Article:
Jon Favreau and Dave Filoni might have the lion’s share of the creative control for The Book of Boba Fett, but producer and director of episodes one and three, Robert Rodriguez, seems to have been given a long leash for establishing new looks within the Star Wars canon.
From a gang of speeder-bikers that would look more at home in a 50s-styled cyberpunk SyFy original to a shaker hood on a Naboo starfighter, as well as a certain scarred-face badass handling the mighty rancor, Bob Rod’s fingerprints are now permanently etched into the galaxy far far away.
Given a long enough timeline and a few more seasons I wouldn’t be surprised if we saw a Chevy El Camino landspeeder or if the cantina band traded in “Jizz” (I’m not making that up) for Rockabilly. That might be the case for the far-flung future of the show, but I want to put my predictions on paper for the rest of the inaugural season, so here goes.
Three Predictions for the end of The Book of Boba Fett Season One
Danny Trejo Gets a Machete
This seems the most obvious possible development. The man is literally named “Machete” in several of Rodriguez’s other fictional universes, so why not on the sands of Tatooine? The real question is what materials will it be made of? Beskar? A light-machete? A vibro-chete? The possibilities are limitless.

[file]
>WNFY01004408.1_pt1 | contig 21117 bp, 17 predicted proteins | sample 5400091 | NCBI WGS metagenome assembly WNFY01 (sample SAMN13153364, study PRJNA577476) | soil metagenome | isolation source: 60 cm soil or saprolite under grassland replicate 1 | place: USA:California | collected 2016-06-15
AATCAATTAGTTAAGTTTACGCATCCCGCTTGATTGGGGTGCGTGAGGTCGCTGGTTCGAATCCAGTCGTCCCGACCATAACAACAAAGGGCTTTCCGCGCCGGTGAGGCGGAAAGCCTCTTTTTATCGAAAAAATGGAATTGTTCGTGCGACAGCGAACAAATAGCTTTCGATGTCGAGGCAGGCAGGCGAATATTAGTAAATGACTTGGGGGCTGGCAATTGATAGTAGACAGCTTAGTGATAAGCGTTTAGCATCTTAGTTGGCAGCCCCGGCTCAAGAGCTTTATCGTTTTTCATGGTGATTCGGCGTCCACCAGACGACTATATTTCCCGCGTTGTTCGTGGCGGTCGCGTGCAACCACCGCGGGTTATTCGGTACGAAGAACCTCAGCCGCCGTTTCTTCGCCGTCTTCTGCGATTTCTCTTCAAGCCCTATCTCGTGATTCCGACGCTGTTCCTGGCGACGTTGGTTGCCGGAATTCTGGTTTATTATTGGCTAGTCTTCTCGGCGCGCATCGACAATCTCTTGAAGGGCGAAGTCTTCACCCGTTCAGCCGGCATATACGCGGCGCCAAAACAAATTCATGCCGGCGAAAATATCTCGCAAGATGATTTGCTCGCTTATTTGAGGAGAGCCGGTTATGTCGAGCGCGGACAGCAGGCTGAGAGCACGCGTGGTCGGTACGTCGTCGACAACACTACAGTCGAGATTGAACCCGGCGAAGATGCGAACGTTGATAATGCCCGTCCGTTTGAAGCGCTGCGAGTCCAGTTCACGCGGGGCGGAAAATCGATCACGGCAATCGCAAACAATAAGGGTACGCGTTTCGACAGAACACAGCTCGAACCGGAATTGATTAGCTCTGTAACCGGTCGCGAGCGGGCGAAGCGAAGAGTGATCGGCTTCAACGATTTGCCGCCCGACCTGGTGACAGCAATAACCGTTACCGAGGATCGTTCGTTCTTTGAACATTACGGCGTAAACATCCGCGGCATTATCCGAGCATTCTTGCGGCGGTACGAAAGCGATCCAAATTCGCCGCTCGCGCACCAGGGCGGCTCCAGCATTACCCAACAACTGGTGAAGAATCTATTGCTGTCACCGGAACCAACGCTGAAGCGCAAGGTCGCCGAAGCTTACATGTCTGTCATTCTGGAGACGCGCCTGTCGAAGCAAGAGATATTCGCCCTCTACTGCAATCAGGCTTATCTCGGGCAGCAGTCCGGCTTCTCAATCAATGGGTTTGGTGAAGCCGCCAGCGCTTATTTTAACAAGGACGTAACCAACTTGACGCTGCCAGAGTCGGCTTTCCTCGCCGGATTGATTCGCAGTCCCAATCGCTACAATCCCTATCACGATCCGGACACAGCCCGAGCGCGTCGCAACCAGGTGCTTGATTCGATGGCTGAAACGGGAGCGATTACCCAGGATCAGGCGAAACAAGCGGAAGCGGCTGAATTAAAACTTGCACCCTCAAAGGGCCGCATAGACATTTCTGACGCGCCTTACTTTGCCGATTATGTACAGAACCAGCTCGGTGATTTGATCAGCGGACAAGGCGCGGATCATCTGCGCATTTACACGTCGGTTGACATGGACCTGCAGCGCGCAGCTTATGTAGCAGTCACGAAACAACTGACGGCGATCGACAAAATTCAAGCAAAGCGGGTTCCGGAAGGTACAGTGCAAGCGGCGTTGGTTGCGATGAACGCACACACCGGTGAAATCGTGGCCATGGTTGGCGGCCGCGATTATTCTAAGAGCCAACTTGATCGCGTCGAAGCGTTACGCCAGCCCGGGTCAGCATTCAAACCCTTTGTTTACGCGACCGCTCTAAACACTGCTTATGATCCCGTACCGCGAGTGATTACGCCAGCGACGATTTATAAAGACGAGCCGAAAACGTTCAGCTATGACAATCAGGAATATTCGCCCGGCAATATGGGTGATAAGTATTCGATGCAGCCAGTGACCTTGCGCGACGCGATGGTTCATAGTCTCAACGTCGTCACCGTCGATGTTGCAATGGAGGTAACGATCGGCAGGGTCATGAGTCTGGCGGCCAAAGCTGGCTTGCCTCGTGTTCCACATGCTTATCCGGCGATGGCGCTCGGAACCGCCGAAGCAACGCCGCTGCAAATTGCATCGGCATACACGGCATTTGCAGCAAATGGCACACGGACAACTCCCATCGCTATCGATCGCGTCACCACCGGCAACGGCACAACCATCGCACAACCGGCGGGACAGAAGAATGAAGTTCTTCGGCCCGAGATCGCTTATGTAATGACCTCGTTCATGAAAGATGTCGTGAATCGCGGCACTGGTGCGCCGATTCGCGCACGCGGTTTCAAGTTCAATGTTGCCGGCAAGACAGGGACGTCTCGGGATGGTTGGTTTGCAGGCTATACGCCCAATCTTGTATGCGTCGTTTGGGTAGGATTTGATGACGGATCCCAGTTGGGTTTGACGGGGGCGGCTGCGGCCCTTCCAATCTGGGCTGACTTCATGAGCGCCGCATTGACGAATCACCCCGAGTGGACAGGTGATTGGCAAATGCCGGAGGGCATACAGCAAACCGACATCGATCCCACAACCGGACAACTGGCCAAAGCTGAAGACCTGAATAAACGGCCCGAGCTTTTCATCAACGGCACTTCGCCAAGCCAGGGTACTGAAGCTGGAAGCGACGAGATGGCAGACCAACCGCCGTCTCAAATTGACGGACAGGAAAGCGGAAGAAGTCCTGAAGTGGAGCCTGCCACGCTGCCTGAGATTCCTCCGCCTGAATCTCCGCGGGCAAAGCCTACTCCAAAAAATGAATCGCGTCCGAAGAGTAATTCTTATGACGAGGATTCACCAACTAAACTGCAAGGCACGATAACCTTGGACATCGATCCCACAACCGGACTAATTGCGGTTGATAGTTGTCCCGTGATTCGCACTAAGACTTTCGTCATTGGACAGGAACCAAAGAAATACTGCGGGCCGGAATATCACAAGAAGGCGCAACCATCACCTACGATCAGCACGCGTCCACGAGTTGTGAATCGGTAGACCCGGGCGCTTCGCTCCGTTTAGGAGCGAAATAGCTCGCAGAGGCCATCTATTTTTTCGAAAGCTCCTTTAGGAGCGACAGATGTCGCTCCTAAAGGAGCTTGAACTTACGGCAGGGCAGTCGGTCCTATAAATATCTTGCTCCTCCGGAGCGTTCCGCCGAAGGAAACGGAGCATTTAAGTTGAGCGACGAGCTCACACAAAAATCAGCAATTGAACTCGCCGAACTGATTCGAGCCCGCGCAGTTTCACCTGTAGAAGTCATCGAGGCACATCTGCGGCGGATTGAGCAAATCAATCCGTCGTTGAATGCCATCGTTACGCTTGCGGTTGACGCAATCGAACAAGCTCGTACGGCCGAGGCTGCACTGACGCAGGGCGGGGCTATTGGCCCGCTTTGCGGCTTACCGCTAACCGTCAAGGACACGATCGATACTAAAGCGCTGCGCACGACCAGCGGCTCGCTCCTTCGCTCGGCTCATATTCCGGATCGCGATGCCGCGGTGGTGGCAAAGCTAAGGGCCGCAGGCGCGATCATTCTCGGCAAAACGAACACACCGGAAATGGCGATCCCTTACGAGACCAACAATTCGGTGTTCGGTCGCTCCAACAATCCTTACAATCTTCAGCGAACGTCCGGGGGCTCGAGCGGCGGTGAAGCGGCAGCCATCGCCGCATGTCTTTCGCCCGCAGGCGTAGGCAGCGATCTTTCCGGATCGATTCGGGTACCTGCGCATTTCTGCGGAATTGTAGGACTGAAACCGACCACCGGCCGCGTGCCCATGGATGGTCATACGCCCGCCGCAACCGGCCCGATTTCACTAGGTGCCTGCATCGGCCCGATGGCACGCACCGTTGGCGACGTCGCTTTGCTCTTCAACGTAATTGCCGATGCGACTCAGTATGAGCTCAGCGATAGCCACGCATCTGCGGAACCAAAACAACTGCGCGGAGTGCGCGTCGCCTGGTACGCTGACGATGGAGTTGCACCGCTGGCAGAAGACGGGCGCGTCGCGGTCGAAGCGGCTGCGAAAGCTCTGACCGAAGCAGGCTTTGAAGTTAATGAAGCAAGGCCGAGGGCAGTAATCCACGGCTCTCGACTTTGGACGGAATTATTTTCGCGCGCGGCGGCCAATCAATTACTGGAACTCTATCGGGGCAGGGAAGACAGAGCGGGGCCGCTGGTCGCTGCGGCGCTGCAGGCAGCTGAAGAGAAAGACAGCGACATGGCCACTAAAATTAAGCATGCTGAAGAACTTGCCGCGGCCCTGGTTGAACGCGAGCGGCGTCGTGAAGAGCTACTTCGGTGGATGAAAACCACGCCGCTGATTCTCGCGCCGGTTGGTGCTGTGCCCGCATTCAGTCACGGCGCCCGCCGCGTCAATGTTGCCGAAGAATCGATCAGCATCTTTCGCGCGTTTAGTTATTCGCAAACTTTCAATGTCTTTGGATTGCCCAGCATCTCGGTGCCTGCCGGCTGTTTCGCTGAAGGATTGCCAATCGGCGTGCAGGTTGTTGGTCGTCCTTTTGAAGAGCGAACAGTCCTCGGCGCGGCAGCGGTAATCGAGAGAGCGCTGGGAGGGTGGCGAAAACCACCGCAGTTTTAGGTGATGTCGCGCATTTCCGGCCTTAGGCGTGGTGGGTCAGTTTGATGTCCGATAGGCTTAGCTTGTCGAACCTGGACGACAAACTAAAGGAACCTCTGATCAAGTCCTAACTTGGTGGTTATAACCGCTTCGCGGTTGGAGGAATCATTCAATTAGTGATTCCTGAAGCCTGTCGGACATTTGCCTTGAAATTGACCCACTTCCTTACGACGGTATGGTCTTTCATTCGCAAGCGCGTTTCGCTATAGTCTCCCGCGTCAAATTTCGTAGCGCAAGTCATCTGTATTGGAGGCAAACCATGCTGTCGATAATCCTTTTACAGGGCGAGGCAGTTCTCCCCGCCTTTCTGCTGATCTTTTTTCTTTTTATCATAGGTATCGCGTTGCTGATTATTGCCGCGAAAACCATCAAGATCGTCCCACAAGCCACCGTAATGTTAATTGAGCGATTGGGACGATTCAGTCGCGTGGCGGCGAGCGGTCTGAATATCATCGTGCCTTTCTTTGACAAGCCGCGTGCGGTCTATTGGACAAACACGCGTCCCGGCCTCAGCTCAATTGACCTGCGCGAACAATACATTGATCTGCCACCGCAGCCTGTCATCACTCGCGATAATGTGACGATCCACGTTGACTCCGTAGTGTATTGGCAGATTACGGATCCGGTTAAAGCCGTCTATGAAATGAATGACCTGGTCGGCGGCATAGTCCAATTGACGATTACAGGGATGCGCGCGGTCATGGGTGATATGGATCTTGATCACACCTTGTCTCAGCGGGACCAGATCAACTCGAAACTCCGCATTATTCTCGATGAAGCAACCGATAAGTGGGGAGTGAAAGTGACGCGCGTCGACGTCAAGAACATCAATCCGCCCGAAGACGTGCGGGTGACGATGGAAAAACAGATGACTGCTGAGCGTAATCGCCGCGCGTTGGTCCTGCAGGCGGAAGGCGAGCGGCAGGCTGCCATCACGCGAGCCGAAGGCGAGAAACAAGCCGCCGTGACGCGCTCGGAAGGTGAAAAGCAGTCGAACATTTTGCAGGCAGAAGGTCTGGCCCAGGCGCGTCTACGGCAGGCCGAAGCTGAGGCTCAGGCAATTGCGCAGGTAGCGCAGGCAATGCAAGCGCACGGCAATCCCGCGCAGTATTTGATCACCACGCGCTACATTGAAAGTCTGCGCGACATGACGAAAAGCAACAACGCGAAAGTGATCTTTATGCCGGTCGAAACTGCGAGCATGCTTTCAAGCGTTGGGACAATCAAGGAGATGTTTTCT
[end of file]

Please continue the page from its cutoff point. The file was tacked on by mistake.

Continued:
One More Big Cameo
Antonio Banderas. Banderas is another mainstay of a Robert Rodriguez production. Maybe Max Reebo hires a new musician for his band only this new mystery player has a stomp harmonium case full of thermal detonators and pulse rifles.
Someone Will Speak Spanish
If “Galactic Basic Standard” is just English, why can’t a character randomly speak Spanish? It seems at least Alderaan might be somewhat Hispanic in nature given the two characters we know were born and raised there are (Cara Dune and Bail Organa).
Is The Book of Boba Fett a necessary entry into the Star Wars mythos? It’s hard to say, but like Solo, it’s introducing some really interesting world building that the mainline movies haven’t since the prequel trilogies and for that I am grateful. It’s far more of a western than even The Mandalorian is, mainly because it has so much of the American west in its DNA, and Rodriguez is responsible for that.